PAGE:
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Paris Will

May 5th, 2022

Should you hire for culture fit?

0 comments | 32 shares

Estimated reading time: 3 minutes

Paris Will

May 5th, 2022

Should you hire for culture fit?

0 comments | 32 shares

Estimated reading time: 3 minutes

Organisational culture (leadership styles, behaviours, values, and traditions) matters and 90% of employers indicate that identifying candidates with good culture fit is an important part of the selection process. However, culture fit has come increasingly under fire because it may add potential biases to the hiring process. Paris Will proposes a dynamic approach to value-based hiring practices.


If you ask enough organisations how they make hiring decisions, you will inevitably hear the sentiment of selecting employees based on culture fit. Culture fit is a ubiquitous strategy seen across the labour market; in fact, 90% of employers indicate that identifying candidates with good culture fit is an important part of the selection process (Robert Walters, n.d.). We know that culture matters to an organisation, and it is made up of the leadership styles, behaviours, values, and traditions of a workplace. But what does it mean to hire for culture fit?

Broadly speaking, employees are selected on the basis of how well they fit into an existing company culture. The theoretical definition of culture fit that is used for assessment purposes is the extent to which the values of an employee match the values of an organisation. Firms may assess culture fit through targeted interview questions such as “what type of work environment do you prefer to work in?”. Alternatively, it may be assessed through psychometric questionnaires, in which employees are asked to self-report their core workplace values.

In a push to eradicate bias in hiring, many hiring strategies have come under fire, including culture fit. In order to critically assess culture fit as a hiring method, in this blog post I will explore how culture fit links to workplace outcomes, how it may be harmful for inclusion, and propose a more dynamic approach to value-based hiring practices.

The workplace outcomes of culture fit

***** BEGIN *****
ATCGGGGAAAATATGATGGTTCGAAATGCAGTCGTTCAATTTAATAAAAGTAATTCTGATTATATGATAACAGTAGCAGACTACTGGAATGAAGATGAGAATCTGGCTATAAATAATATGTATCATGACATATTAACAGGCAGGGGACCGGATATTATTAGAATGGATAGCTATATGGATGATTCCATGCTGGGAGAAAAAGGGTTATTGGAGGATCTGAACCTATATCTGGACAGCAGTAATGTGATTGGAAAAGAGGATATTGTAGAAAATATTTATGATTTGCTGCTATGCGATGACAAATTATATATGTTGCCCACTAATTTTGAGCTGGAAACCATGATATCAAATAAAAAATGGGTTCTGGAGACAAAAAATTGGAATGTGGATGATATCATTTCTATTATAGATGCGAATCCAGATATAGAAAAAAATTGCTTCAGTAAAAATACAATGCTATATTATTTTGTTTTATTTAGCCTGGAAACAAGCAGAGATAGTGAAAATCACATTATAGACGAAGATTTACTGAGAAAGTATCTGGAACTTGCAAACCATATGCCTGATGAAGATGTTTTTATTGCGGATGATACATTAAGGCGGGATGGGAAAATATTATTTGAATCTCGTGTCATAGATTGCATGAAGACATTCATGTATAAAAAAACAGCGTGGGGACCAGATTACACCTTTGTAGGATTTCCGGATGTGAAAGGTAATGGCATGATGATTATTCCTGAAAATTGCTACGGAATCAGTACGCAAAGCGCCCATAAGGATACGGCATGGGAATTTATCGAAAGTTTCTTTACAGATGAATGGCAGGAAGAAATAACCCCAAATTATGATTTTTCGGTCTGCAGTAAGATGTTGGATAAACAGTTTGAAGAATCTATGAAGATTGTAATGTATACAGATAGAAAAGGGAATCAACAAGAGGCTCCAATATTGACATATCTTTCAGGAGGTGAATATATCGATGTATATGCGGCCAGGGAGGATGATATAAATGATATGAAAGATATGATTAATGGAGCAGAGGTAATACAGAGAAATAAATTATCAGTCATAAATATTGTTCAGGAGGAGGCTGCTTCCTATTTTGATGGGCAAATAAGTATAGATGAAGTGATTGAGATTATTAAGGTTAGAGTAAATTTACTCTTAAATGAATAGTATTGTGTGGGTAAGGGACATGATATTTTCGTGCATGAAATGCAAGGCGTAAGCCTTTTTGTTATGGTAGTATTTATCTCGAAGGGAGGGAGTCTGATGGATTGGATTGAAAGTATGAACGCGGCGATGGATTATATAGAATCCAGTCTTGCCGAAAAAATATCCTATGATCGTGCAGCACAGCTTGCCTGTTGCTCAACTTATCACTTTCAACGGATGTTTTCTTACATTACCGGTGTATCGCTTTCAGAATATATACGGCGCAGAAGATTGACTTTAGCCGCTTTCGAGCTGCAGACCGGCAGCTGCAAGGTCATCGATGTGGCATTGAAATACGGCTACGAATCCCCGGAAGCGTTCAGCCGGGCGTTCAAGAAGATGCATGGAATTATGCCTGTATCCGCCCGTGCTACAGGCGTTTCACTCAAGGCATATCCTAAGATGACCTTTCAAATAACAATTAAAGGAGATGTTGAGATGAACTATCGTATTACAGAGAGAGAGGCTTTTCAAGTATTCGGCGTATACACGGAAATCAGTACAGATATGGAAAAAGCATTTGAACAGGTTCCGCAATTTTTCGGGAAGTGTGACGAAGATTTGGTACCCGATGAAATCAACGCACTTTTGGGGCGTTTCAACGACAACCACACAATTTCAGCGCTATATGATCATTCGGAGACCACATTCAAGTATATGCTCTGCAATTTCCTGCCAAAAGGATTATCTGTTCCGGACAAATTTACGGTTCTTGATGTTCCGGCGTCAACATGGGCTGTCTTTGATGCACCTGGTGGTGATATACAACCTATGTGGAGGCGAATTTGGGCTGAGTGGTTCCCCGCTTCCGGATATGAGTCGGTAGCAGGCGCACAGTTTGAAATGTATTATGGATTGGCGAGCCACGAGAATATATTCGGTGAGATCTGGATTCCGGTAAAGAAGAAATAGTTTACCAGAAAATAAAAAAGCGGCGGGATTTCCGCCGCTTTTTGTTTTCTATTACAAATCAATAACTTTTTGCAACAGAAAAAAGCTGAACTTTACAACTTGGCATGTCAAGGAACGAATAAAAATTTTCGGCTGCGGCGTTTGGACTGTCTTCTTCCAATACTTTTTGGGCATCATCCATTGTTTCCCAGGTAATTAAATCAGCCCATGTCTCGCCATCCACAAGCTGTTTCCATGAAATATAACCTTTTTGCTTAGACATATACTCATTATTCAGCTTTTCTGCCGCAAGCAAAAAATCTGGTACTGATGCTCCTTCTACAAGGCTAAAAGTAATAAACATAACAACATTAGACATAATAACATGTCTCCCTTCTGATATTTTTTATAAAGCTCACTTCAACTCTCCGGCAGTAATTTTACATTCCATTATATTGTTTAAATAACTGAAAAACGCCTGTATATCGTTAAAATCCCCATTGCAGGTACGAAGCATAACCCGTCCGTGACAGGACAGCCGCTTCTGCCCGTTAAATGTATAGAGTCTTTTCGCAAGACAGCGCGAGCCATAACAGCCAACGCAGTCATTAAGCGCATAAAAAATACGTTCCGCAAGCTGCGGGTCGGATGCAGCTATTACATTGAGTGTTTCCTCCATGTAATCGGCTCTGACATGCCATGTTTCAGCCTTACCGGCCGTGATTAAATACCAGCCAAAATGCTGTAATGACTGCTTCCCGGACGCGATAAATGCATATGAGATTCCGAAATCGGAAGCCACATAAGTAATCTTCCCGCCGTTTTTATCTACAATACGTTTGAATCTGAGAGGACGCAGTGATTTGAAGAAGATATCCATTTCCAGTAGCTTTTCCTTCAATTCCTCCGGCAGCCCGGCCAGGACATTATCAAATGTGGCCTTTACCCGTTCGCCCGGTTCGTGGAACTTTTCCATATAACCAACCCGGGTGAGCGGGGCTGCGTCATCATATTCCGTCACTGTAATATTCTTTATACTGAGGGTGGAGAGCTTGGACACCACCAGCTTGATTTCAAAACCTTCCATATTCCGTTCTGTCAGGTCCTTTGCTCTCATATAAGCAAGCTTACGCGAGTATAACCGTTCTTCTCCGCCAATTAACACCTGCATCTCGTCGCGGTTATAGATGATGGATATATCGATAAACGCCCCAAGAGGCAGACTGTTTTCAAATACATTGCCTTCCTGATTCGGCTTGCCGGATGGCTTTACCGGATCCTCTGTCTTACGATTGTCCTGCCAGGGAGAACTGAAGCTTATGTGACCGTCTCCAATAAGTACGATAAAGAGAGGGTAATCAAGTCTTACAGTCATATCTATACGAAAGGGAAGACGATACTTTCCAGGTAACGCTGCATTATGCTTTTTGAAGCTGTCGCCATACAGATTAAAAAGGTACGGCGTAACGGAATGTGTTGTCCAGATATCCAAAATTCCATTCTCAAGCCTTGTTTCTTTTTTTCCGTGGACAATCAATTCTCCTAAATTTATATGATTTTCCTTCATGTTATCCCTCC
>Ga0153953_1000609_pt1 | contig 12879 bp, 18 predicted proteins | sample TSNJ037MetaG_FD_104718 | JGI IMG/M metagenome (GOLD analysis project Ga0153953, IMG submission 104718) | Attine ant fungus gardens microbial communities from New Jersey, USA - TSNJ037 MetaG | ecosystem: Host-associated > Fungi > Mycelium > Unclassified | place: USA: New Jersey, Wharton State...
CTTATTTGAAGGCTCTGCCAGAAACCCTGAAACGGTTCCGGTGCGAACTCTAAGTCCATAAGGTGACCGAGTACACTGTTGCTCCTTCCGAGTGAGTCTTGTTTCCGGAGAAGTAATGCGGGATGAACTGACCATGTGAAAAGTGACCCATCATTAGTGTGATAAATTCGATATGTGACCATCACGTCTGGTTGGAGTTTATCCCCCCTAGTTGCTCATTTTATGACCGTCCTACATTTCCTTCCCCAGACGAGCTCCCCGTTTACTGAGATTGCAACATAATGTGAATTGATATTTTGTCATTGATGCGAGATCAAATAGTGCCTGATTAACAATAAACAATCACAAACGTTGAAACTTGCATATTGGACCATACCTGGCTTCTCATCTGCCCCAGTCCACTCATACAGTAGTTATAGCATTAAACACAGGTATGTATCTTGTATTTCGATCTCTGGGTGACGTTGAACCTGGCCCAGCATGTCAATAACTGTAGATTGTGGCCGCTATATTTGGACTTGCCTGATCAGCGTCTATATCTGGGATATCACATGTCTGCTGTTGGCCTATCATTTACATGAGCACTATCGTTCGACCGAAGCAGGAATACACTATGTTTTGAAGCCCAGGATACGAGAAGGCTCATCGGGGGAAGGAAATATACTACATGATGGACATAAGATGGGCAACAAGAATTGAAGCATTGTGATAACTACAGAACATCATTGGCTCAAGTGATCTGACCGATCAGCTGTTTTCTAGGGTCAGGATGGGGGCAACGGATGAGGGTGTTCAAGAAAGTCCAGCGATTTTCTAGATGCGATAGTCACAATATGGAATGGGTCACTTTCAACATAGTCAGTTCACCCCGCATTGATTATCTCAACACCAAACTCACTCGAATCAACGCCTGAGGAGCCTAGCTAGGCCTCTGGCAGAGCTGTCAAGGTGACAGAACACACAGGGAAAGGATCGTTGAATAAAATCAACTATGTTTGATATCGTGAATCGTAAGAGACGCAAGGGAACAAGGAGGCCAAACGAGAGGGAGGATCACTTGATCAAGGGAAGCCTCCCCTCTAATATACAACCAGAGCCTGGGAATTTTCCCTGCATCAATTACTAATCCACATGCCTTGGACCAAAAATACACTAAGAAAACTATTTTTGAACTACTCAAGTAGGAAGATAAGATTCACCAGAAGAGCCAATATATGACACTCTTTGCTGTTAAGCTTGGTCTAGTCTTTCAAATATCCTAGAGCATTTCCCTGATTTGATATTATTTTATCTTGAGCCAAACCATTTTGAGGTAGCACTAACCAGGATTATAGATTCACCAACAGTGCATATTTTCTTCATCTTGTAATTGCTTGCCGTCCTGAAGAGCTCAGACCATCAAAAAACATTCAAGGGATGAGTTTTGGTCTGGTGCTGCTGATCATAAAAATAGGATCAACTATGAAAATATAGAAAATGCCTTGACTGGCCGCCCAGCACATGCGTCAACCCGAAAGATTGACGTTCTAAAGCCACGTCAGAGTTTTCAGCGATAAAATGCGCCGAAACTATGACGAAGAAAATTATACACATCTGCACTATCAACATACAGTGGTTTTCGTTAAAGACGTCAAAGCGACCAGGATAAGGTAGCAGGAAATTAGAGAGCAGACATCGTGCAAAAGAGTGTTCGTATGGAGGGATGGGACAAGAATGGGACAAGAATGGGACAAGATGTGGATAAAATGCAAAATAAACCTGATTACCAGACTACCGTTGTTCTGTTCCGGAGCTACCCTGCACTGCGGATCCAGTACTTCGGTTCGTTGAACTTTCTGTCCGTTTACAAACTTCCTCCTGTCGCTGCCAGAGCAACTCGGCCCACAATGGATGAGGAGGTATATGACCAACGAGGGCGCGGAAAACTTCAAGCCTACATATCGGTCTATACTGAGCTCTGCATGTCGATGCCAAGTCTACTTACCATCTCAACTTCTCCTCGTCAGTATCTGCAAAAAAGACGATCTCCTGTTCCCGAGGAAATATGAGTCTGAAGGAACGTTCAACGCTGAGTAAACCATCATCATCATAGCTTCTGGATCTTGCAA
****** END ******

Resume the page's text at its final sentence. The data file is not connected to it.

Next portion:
With so many employers hiring for culture fit, there must be a perceived advantage of having employees who fit well with the company culture. Research on the topic has identified some beneficial outcomes. Meta-analytic results have shown that employees with higher levels of culture fit have greater job satisfaction, show more organisational citizenship behaviours, and are less likely to leave an organisation (Kristof-Brown, Zimmerman, & Johnson, 2005; Endrejat, 2021). Since job satisfaction also relates to job performance, employees with greater culture fit also perform better on the job (Farooqui & Nagendra, 2014). The research clearly indicates that employees who have a higher convergence of values with those of their organisation are benefitting from more positive workplace outcomes. As such, it appears that organisations are hiring for culture fit so that employees will perform better, be happier, and be less likely to leave.

What is less clear is why high culture fit employees are doing better in the workplace. A possible answer may lie in looking at culture fit through the lens of workplace diversity & inclusion.

Culture fit through an inclusion lens

The strategy of culture fit has faced criticism from an inclusion perspective. Intuitively, hiring employees which fit into the existing culture can perpetuate cognitive biases such as similarity bias, the preference for those who are similar to ourselves. If employees are hired based on similarity under the veil of “culture fit” this can provide a mechanism in which discrimination occurs to those who are different. In this instance, similarity bias can also explain why employees with higher levels of culture fit have more positive workplace outcomes as they will be given preferential treatment.